As in Cooney v. Sun Shipbuilding & Drydock Co., 288 F. Supp. 708, 711 (E.D. Pa. 1968), the question is presented "whether files once classified 'investigatory files' may forever after retain that characterization so as to be immune from disclosure under the statute." Here the SEC's investigation has concluded. It is true that the possibility remains that under 15 U.S.C. § 78u(e) the SEC could "transmit" the file to the Attorney General who "may, in his discretion, institute the necessary criminal proceedings." However, the SEC has expressed no intention of transmitting the file, nearly one-half year has passed since the consent decree was entered, and absent some affirmative act by the agency to maintain the file as a legitimate one "compiled for law enforcement purposes" the Commission has not demonstrated for purposes of summary judgment, that the files any longer enjoy exemption under § 552(b)(7).

 This construction of the "investigatory files" exemption finds support in the language of § 552, which explicitly provides (§ 552(c)) that "[this] section does not authorize withholding of information or limit the availability of records to the public, except as specifically stated in this section." It protects adequately the government's interest in maintaining its files undisclosed for so long as it is actually or reasonably likely to be involved in an investigation for law enforcement purposes, and at the same time carries out the policy of the Act "to increase significantly the public availability of agency records." LaMorte v. Mansfield, 438 F.2d 448, 451 (2d Cir. 1971).

 THE (B)(3), (4) AND (5) EXEMPTIONS

 Having concluded that defendants cannot rely upon § 552(b)(7), it remains to be determined whether or not any of the files sought are exempt under § 552(b)(3), (4) or (5).

 Section 552(b)(4) exempts from disclosure "trade secrets and commercial or financial information obtained from a person and privileged or confidential"; section 552(b)(5) exempts "interagency or intra-agency memorandums or letters which would not be available by law to a party other than an agency in litigation with the agency." As the record stands, it is impossible to determine whether and to what extent the files contain material covered by either the exemptions of (b)(4) or (5). Certainly it is reasonable to assume, however, that the files contain some information which may fall within the various categories enumerated in (b)(4), and the provisions of (b)(5) may apply to some extent as well. Such a determination must be made in camera in the first instance.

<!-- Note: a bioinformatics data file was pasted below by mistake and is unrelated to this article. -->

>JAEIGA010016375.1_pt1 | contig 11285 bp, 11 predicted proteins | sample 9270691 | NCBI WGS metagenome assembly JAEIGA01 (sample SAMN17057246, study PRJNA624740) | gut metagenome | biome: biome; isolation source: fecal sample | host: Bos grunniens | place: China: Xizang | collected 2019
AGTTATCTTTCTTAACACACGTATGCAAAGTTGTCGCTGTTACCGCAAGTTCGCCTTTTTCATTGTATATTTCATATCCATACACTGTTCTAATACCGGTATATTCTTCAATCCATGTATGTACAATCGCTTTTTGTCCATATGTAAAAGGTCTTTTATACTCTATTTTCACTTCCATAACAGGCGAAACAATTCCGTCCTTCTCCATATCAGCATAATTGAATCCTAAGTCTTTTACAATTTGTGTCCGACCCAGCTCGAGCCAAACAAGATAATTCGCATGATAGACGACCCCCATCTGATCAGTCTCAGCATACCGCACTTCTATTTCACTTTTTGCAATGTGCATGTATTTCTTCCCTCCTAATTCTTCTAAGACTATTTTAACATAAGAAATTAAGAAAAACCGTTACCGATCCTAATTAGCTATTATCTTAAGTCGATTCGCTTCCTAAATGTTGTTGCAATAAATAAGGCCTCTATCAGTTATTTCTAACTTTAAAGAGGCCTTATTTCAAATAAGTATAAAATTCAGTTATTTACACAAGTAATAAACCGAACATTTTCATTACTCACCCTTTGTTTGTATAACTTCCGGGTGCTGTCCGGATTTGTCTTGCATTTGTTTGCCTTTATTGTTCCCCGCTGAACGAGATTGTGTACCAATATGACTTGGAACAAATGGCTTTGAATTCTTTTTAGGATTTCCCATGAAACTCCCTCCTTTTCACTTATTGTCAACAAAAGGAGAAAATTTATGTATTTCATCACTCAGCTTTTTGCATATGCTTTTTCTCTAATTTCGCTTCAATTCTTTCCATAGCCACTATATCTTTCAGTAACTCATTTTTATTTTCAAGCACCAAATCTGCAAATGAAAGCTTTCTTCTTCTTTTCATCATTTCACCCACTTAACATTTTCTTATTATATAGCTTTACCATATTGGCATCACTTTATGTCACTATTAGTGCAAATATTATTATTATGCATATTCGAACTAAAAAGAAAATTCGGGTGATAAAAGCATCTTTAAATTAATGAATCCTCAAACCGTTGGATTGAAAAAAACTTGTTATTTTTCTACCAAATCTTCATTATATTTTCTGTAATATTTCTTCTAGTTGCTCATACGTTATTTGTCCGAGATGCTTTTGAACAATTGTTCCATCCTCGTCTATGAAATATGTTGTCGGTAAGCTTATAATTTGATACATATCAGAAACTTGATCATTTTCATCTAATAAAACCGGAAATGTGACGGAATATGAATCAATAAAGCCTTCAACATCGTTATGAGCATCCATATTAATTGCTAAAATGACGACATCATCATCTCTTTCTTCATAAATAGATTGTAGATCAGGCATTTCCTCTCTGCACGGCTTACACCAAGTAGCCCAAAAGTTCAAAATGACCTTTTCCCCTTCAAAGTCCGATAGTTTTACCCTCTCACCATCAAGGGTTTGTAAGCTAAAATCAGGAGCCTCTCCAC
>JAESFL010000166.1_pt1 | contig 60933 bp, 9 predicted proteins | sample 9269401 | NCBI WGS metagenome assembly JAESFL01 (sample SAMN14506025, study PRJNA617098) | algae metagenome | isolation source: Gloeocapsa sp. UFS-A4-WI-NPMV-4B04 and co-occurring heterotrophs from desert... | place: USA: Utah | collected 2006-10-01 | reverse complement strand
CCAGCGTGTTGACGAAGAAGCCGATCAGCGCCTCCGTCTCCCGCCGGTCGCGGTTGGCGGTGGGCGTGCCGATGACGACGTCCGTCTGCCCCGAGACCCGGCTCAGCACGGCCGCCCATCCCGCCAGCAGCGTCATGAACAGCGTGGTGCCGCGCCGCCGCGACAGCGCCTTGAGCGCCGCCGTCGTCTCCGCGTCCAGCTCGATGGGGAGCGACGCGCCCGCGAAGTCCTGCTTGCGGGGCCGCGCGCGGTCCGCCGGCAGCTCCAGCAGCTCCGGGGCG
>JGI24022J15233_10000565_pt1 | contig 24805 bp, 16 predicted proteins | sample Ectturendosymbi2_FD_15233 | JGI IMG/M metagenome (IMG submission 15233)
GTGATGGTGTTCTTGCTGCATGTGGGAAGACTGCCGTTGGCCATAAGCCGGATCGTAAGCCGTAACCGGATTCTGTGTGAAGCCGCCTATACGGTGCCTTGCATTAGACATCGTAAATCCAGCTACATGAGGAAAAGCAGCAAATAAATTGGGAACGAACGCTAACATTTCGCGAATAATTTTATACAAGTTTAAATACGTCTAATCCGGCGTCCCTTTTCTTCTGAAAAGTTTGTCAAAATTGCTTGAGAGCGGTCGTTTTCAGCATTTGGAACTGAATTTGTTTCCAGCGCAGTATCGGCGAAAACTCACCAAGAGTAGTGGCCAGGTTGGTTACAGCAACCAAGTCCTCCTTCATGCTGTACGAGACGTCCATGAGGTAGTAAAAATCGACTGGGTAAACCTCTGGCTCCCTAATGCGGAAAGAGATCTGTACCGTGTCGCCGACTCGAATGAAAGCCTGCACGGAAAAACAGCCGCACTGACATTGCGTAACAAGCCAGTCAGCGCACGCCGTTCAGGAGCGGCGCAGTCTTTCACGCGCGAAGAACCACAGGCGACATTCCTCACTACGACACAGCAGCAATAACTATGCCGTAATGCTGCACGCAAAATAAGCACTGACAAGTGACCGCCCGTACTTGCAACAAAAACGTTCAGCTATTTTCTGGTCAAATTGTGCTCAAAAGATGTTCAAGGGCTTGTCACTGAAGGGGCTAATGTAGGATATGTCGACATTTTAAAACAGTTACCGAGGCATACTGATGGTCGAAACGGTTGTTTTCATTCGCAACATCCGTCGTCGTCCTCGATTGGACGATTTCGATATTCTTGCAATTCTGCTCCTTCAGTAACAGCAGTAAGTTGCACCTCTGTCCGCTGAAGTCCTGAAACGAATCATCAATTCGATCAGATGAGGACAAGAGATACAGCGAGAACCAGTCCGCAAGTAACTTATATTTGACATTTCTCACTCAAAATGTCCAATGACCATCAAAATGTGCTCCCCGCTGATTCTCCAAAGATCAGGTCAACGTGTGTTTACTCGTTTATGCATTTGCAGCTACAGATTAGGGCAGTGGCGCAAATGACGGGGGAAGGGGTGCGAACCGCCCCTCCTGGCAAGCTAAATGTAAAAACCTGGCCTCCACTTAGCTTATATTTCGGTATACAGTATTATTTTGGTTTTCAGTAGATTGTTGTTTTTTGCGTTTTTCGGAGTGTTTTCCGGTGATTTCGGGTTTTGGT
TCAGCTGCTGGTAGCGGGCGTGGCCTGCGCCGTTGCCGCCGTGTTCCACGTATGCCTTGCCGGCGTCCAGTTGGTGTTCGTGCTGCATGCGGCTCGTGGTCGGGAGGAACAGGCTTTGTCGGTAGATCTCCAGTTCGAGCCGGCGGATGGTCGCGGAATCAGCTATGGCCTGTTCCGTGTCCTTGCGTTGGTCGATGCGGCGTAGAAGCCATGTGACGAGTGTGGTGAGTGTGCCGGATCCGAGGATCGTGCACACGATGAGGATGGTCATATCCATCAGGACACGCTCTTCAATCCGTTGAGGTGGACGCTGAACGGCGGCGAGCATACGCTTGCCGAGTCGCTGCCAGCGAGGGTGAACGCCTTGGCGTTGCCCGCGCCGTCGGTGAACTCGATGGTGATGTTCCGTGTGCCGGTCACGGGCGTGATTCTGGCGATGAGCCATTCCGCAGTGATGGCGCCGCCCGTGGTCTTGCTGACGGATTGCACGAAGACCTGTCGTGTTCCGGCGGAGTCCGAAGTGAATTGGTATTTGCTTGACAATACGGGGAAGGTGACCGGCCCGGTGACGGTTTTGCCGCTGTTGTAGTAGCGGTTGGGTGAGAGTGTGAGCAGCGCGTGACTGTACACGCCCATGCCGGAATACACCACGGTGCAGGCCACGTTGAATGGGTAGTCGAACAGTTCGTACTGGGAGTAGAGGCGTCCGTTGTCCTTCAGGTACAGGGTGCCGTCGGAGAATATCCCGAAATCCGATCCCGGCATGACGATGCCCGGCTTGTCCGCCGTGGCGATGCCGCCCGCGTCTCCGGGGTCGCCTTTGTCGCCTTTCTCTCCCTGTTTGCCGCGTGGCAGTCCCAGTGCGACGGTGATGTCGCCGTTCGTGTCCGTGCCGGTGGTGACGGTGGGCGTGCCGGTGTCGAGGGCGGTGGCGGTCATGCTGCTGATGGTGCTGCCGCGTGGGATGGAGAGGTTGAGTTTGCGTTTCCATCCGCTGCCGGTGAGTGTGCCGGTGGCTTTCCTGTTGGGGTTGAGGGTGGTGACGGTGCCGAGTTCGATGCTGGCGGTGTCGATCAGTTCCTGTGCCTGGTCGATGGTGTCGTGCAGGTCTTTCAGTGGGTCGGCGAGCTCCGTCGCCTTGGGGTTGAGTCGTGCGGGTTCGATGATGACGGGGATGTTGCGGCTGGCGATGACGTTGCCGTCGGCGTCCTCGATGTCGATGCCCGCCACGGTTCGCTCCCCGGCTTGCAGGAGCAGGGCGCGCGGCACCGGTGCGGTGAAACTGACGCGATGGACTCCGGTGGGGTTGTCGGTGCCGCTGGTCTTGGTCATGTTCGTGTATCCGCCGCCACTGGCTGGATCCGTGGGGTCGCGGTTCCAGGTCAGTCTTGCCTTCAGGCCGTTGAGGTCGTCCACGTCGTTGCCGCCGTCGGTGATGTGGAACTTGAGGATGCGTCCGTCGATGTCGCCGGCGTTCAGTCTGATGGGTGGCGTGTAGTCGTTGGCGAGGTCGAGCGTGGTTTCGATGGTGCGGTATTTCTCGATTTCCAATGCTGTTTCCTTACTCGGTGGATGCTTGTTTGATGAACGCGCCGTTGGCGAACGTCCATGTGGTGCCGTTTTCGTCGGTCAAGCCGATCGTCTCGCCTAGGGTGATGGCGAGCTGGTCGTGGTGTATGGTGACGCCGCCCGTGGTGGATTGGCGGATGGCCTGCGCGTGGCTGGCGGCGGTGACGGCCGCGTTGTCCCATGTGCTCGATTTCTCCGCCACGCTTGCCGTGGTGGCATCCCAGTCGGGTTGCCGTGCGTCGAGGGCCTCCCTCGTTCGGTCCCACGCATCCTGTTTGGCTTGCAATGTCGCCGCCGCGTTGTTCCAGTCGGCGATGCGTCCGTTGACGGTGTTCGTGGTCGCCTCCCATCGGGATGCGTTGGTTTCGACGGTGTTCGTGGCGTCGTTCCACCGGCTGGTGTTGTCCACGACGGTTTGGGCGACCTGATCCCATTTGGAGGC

Section 552(a)(3) of the Act requires the court to expedite the determination of such questions. Since the files sought here are voluminous, containing 25 individual transcripts numbering 2100 pages and some 5000 pages of other documents, *fn6" and since important criminal cases are on the court's docket which must be disposed of forthwith, the matter will be referred, pursuant to 28 U.S.C. § 636 and General Rule 35 of this Court, to the Magistrates of the Southern District of New York, to hold a hearing sitting as special master, at the earliest practicable date, for review of the material in the Commission's files and a report to this court as to whether and to what extent any of the material contained in such files falls within the exemptions of § 552(b)(4) and (5).

 There remains for discussion the Commission's claim that the "(b)(3)" exemption applies. That clause provides that disclosure need not be made as to materials "specifically exempted from disclosure by statute." The Commission claims that, since 18 U.S.C. § 1905 provides inter alia that an officer of the United States is liable criminally if he discloses investigatory material where "not authorized by law," the material here sought is exempt under § 552(b)(3).

 But this circular reasoning adds nothing to the defendants' armory. 18 U.S.C. § 1905 does not establish an exemption from the Freedom of Information Act, but merely penalizes a disclosure of non-exempt material. We must still determine whether the material here sought is or is not exempt.

 CONCLUSION

 Defendants' motion for summary judgment is denied. A decision on plaintiffs' motion for an injunction is deferred pending the receipt of the report of the special master and the court's action thereon.

 Submit order, including provisions for reference to the special master.